The observations classed as greater than 2 miles from where they should be were mapped to see if there were any common issues (Fig. 1). The red dots are from the observation coordinates and the corresponding green dot from the place name provided. In some cases there are multiple observations at the same place. The most obvious issue is the cluster of observations wrongly mapped to south east Scotland, a known problem due to information from image files being wrongly read by the system. Images from a wide range of different cameras are submitted to the system, each with slight differences in how they contain date/time and location information, even though they are all .jpg files. The other long distance errors were from just 4 users, who may have used their home location by mistake or did not zoom in on the map to manually enter the correct location.

Figure 1.

Red dots are from the observation coordinates and the corresponding green dot from the placename provided. In some cases there are multiple observations at the same place.

Observations from irecord have rarely if ever shown any query over location in terms of name of the location being different from the coordinates.

Temporal accuracy – The system automatically records many aspects of the observation including when it was uploaded but date of upload is often not the date of observation. So the date of observation is specifically asked for. There has not been a lot of checking of dates but via phenology and other aspects of the image or date of species appearance it is very rare for the date of observation to be wrongly recorded.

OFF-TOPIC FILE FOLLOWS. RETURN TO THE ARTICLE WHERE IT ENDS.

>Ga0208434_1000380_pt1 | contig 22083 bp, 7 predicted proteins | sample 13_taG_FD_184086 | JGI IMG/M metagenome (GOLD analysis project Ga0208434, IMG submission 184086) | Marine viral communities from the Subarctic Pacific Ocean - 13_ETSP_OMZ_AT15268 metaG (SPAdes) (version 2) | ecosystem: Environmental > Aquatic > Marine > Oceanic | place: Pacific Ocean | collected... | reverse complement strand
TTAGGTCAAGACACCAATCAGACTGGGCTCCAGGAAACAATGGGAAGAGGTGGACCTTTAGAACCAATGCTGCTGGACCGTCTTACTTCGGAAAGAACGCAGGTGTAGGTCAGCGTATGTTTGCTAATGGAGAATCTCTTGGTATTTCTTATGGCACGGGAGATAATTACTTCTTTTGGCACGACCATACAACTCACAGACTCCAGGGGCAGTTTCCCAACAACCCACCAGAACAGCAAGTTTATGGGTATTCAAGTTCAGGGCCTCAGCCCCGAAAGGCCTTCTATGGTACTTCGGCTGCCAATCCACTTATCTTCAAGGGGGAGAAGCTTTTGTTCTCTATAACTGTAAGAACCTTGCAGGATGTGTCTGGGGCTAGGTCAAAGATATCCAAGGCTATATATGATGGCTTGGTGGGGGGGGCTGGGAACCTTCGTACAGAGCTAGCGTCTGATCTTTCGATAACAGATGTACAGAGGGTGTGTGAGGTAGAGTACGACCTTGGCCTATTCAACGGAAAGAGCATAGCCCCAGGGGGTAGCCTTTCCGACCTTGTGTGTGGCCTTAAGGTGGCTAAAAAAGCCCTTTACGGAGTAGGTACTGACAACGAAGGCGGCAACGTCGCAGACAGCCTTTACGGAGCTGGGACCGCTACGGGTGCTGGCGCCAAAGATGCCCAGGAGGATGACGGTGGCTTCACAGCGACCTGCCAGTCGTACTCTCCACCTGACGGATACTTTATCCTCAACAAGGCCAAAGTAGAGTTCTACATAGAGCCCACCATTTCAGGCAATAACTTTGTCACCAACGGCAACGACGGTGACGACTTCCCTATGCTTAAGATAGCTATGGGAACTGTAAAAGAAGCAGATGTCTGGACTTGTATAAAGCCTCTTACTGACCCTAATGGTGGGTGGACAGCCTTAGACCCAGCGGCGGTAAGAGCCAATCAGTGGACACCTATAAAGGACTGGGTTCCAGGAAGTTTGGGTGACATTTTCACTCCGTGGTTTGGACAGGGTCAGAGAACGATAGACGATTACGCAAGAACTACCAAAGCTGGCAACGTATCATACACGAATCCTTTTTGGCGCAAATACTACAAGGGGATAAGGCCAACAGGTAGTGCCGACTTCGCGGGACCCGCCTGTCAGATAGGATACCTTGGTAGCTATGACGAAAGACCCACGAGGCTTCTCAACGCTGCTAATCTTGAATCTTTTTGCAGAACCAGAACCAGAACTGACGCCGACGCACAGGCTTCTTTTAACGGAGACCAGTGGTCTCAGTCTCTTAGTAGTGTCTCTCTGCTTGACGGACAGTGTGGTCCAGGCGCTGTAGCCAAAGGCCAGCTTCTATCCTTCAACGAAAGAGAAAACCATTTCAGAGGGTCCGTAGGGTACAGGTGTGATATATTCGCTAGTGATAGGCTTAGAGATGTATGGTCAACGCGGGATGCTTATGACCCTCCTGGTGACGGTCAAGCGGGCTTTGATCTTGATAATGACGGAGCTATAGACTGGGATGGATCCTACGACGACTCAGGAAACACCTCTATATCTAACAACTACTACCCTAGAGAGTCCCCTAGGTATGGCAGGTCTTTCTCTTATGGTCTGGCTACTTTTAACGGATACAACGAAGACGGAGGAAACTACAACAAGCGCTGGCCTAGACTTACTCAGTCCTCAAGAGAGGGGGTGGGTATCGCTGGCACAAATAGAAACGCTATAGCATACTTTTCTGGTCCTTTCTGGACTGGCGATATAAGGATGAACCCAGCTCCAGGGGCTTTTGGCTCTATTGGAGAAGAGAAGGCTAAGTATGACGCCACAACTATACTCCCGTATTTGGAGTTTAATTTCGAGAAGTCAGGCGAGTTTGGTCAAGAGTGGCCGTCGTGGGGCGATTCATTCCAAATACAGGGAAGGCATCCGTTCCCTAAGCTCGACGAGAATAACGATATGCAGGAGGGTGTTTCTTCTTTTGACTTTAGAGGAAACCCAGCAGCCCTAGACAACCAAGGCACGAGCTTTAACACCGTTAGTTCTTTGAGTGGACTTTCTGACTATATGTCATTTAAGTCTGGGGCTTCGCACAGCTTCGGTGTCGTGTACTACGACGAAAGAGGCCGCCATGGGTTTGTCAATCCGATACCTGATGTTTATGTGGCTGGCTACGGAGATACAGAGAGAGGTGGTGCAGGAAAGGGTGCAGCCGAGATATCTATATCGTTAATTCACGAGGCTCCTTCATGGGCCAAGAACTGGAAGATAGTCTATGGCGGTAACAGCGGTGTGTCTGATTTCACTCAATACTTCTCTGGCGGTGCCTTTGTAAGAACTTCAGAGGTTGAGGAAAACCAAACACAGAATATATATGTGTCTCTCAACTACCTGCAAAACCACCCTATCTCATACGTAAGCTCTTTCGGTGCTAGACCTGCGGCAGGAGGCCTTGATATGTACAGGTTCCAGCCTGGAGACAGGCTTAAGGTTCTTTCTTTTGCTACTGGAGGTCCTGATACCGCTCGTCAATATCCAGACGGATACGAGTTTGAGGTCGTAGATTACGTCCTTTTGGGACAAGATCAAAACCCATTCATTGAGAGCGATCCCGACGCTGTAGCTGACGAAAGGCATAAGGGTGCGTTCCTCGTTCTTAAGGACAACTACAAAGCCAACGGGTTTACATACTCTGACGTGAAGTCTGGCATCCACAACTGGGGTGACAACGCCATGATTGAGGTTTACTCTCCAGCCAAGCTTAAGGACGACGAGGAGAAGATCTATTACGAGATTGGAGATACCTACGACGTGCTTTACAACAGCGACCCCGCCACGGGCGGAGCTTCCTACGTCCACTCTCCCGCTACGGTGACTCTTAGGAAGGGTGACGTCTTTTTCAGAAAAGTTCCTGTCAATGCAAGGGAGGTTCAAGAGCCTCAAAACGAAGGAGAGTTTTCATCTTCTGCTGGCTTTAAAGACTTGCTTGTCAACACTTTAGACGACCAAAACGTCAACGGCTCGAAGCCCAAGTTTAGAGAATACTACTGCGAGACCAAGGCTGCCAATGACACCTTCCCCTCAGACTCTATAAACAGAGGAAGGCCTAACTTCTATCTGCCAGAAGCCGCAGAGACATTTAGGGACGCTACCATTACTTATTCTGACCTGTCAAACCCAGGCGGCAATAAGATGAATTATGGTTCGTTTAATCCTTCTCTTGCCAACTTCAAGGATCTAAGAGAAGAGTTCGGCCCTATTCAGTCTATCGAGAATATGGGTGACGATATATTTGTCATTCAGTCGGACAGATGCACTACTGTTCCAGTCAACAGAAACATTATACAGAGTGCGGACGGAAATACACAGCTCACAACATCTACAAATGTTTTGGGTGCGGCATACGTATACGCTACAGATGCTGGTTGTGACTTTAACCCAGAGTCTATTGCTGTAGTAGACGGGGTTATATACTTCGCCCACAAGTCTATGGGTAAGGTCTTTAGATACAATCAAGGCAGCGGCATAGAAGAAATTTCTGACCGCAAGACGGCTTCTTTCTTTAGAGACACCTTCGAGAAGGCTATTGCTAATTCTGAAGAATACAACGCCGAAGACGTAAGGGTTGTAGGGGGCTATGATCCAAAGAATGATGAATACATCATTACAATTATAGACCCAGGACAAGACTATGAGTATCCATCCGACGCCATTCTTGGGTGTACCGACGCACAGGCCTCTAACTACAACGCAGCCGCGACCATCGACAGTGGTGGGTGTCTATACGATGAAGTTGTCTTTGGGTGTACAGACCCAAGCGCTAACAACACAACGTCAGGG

Community involvement in curation – The community is involved in giving identifications and agreements, and in writing comments on observations and in the forum. They also set up and run projects on particular localities or taxonomic groups, and looking back through all the existing observations in these areas or taxa and checking them all. It is possible for the community to achieve the correct identification but for other aspects such as wrong locations, they try to ask the original observer and if they don’t respond then ask the curator to move the observation to the correct place, if that is possible to deduce. It is important for the curator and ideally programmers to be involved with the community so this is a two way-process.


biodiversity, online community, social media, reputation system, social learning

Presenting author

Michael Dodd

Presented at

TDWG 2022